11/16/2013 10:22 EST | Updated 01/23/2014 06:58 EST

Quebec Snowbirds Fear Georgia's English-Language Permit Law

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An email circulating in Quebec has snowbirds worried about a Georgia law requiring drivers to carry an English-language permit or face stiff fines.

The email warns Quebec drivers headed to Florida to watch out for roadblocks on highways in the southern U.S. state, saying police will issue $500 tickets to anyone with a French-language driver's license.

The email is signed by “Donald” at the RCMP — with no last name and no rank.

Representatives of the Canadian Automobile Association (CAA) — which has seen a flurry of requests to purchase international permits — say the email notice probably isn’t real.

The law, however, does exist.

Since 2009, Georgia state law has required that all motorists holding a driver’s licence written in a language other than English be in possession of an International Driving Permit (IDP).

It is the only state in the U.S. with this requirement.  

However, George Iny of the Automobile Protection Association says his group hasn't received any complaints, and the likelihood of Georgia state police issuing a ticket for Quebec drivers is very slim.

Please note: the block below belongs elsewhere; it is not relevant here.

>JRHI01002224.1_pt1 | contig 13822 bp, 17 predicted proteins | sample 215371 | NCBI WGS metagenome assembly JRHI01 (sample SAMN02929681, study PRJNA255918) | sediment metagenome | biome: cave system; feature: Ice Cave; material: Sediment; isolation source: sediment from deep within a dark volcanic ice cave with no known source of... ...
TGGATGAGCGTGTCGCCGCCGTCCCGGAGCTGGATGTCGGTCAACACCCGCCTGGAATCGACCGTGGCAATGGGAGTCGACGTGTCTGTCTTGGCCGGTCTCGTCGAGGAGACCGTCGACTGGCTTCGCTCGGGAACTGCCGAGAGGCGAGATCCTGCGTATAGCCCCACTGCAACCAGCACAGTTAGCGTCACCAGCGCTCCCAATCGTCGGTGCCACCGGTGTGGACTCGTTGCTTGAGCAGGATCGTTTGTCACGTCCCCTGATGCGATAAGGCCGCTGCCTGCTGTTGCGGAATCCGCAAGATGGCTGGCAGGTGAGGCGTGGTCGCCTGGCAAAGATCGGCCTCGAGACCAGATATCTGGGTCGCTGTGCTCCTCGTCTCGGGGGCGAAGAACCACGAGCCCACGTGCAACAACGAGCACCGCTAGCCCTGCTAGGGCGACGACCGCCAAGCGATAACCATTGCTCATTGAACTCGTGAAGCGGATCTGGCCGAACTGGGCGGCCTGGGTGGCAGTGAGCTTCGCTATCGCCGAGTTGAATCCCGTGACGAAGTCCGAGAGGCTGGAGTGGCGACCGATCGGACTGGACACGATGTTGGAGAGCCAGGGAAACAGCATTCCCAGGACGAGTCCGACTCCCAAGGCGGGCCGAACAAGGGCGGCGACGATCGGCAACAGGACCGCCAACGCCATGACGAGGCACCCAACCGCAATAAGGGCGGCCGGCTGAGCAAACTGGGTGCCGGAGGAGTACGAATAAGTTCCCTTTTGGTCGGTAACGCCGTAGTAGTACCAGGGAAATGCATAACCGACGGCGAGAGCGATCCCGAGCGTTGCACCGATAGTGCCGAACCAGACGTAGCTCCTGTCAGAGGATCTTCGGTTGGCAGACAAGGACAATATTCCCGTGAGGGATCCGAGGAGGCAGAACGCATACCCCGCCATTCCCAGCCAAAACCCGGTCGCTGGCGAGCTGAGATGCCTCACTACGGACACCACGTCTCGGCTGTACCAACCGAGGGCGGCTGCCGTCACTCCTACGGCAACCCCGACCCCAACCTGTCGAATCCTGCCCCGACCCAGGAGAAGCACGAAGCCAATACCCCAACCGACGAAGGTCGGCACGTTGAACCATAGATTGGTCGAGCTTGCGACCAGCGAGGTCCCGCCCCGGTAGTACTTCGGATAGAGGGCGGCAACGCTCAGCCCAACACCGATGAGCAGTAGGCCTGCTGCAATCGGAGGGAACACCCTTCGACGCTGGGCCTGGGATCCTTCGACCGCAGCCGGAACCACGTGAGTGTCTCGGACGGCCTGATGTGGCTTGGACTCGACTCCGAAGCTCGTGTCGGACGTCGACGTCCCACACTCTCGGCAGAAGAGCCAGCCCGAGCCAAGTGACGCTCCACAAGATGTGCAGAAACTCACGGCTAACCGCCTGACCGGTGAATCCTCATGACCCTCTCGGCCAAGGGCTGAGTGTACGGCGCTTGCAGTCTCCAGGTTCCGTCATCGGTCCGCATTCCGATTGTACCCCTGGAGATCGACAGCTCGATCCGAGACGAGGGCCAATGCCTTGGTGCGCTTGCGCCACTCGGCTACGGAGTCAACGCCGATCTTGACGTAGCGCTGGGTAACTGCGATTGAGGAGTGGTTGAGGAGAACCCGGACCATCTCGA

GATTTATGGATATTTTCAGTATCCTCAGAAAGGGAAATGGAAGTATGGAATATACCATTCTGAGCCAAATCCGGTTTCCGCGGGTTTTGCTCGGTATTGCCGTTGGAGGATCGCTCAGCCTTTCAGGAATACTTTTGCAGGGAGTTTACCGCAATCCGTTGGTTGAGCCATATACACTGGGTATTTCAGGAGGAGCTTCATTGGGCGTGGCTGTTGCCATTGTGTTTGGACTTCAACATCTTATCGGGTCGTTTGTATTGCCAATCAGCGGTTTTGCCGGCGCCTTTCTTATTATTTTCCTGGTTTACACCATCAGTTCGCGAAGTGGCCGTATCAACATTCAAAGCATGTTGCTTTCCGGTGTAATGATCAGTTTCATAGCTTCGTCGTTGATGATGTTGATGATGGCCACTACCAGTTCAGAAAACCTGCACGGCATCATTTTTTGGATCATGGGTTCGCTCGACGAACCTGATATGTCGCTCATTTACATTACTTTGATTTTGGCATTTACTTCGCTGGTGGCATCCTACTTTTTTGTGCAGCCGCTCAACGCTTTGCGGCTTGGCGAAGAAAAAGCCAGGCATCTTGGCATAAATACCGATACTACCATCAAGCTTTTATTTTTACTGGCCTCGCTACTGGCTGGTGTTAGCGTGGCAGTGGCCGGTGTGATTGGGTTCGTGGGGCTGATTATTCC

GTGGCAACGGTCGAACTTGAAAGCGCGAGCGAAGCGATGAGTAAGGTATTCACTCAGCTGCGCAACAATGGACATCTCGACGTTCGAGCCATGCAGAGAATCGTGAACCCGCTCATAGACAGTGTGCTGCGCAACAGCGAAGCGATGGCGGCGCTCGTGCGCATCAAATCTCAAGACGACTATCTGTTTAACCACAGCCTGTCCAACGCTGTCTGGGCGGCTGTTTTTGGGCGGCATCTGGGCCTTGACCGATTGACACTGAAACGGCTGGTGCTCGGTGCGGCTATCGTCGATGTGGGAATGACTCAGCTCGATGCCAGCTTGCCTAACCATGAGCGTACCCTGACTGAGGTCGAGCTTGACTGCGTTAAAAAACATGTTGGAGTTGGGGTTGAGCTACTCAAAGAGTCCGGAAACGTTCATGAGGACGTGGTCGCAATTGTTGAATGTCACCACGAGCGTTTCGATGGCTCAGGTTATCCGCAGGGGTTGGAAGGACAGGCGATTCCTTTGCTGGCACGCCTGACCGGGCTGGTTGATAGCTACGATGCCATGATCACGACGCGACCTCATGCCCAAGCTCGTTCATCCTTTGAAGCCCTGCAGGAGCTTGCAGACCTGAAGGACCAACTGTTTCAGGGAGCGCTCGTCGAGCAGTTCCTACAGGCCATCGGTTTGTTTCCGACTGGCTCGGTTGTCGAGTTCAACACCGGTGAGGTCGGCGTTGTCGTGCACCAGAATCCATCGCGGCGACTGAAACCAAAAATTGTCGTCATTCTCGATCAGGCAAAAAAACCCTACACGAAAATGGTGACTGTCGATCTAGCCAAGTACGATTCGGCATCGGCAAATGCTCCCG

'If you look at a Quebec driver's license, you can pretty much figure out which part is your name, which part is your date of birth, and where you live, and who it's from,” says Iny.

“So I don't think it would present any unusual difficulty to law enforcement in the United States."

The CAA's U.S. counterpart — the American Automobile Association — says it is in contact with Georgia officials to have this international permit requirement removed for Quebecers.

"The reason why you would want a requirement like this is for people coming from other nations with driver's licences that you not only can't read, but maybe don't completely recognize," says Inay. "So asking for an international license would be an extra step, perhaps."

An International Driver’s Permit, available at all CAA branches, costs $25 and is accepted at most border crossings.

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